A Seattle mother who began looking into the Seattle School District after it refused to investigate the alleged rape of her daughter for six months said that she has found "numerous" other sexual assaults that had also been ignored.
A 15-year-old Garfield High School girl told authorities in 2012 that she had been raped by a classmate while they were on a field trip. The boy later told authorities that the girl had asked him to stop having anal sex with her, but he said that he was able to convince her to "roll with it."
A hospital exam found vaginal trauma, semen streaked in her pubic hair, and in her anus. The hospital diagnosed her with rape trauma syndrome, and her victim advocate at the hospital was quoted as saying that the girl “presented as one who had experienced a rape.”
“I did not pay attention to her that much," the boy reportedly explained to investigators when he was asked if the victim had said anything during the encounter.
The school contacted authorities, and the district attorney acknowledged that a sexual assault may have taken place. But in the end, the district attorney's office declined to prosecute because it said that it did not have enough evidence to support her claims.
The mother, who did not want to be identified, told MyNorthwest.com this week that it took the school nearly six months before it began investigating how a girl could have been raped during a field trip.
"There was no doubt that he raped our daughter," the mother explained. "He admitted even to the principal, even when he rolled in with the bus, that our daughter told him to stop, and we know that from the district's own investigation."
"Our daughter sustained a devastating, life-scarring trauma which has completely demolished our family life," she added. "These are very difficult things to prosecute, but that doesn't mean that a rape didn't occur. And we have that written from the Chief Ranger who was overseeing the investigation."
While spending months pushing the school to investigate what happened, the mother said that she learned that the school had been violating Title IX, which requires educational institutions that receive federal funding to address sexual assaults.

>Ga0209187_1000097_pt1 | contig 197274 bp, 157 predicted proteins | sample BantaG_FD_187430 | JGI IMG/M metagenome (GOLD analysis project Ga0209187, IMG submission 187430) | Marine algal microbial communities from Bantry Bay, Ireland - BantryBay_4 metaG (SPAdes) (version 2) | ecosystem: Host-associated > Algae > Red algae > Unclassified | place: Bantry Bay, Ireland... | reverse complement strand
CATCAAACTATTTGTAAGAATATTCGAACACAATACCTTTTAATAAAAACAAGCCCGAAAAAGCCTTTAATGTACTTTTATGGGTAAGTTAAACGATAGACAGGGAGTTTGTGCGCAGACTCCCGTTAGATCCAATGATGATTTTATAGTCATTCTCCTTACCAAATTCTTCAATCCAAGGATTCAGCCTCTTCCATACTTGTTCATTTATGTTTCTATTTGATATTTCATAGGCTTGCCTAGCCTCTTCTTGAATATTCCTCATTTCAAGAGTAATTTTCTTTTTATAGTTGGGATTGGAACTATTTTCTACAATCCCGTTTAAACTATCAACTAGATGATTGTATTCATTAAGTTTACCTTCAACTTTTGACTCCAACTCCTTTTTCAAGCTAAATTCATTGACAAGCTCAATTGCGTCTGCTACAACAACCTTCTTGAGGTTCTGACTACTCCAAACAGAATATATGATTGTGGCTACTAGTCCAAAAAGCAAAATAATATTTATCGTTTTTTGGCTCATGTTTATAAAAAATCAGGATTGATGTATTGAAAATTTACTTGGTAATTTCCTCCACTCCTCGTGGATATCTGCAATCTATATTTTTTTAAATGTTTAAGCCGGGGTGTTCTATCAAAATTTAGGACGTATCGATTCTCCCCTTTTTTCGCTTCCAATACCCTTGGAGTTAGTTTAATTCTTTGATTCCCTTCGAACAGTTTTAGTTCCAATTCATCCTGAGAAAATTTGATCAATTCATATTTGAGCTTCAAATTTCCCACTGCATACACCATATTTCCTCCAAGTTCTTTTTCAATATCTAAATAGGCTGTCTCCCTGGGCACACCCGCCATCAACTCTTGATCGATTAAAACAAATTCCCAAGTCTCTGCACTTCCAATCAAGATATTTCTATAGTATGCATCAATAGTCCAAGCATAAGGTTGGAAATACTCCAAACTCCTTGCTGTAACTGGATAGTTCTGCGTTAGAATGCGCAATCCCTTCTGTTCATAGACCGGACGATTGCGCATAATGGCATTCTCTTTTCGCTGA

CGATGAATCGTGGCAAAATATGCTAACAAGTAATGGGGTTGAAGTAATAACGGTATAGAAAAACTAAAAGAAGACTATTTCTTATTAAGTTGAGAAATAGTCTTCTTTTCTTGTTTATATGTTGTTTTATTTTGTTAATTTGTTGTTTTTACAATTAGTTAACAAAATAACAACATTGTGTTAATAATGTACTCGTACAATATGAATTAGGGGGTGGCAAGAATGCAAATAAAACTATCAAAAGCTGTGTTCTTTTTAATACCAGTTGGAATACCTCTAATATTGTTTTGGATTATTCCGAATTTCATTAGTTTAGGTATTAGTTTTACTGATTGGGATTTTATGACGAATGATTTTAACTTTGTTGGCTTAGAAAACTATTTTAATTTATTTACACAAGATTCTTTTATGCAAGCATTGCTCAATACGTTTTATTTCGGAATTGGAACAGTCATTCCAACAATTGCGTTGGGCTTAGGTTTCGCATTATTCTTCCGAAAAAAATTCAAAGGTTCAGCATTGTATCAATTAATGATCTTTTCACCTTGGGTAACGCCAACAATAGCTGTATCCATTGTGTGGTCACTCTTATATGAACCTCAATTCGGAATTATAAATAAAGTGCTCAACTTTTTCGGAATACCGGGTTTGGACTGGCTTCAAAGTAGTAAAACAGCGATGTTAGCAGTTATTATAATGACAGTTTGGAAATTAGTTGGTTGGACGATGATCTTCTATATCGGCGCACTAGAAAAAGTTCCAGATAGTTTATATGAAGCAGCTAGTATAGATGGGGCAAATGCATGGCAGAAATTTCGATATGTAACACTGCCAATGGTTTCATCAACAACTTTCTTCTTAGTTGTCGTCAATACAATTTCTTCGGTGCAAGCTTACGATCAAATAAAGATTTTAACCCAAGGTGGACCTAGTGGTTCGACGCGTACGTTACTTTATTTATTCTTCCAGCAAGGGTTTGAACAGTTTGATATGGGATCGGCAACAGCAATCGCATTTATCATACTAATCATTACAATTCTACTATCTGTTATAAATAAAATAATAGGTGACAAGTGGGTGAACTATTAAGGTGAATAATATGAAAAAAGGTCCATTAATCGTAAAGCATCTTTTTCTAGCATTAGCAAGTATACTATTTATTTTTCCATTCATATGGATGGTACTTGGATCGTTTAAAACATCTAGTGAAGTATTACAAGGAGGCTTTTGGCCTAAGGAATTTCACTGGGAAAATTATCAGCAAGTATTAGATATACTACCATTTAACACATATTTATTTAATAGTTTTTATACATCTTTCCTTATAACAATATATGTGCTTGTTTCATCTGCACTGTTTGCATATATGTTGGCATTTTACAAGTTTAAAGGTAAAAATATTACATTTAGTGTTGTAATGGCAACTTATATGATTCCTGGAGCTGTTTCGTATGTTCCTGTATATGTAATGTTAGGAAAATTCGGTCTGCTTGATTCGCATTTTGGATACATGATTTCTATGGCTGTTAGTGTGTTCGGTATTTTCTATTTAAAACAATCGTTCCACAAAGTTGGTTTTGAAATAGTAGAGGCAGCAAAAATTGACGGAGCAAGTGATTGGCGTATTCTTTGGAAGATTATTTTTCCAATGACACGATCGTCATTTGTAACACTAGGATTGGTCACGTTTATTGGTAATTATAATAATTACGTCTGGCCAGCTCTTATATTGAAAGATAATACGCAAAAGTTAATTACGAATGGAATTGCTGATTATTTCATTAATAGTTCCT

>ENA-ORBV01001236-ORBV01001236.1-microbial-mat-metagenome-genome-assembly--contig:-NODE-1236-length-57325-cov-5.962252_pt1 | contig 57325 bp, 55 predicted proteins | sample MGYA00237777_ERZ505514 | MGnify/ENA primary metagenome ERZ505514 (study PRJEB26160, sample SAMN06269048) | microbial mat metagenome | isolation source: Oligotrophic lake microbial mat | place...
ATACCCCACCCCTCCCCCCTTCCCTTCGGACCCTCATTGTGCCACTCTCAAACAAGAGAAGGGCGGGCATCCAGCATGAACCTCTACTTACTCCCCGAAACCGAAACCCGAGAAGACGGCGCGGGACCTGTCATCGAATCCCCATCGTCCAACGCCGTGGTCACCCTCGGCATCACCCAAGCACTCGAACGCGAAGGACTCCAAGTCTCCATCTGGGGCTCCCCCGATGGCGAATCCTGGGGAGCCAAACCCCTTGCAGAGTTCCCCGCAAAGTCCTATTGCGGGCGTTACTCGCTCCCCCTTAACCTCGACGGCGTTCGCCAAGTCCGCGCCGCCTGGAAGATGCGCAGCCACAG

"There have been numerous cases of sexual assault in the Seattle School District," the mother pointed out. "Victims have come forward and reported their assaults to us. But the Title IX officer never fulfilled his duty to investigate those."
She said the district appeared to be "ignorant" of the Title IX rules, because the sexual assault files were "completely empty."
The U.S. Department of Education has launched an investigation into possible Title IX violations by the school district.
"We take the issue of sexual assault seriously and are continuing to work with all parties involved including state and federal agencies and the family to address the concerns that have been raised and ensure that the appropriate legal process is followed," a district spokesperson said in a statement. "The family has filed complaints with several oversight agencies, and we trust that resolution of those actions will be fair and equitable."
At a board meeting on Wednesday, Interim Seattle Public Schools Superintendent Larry Nyland asked staff to review sexual harassment and discrimination policies.
Watch the video below from KOMO, broadcast Aug. 20, 2014.
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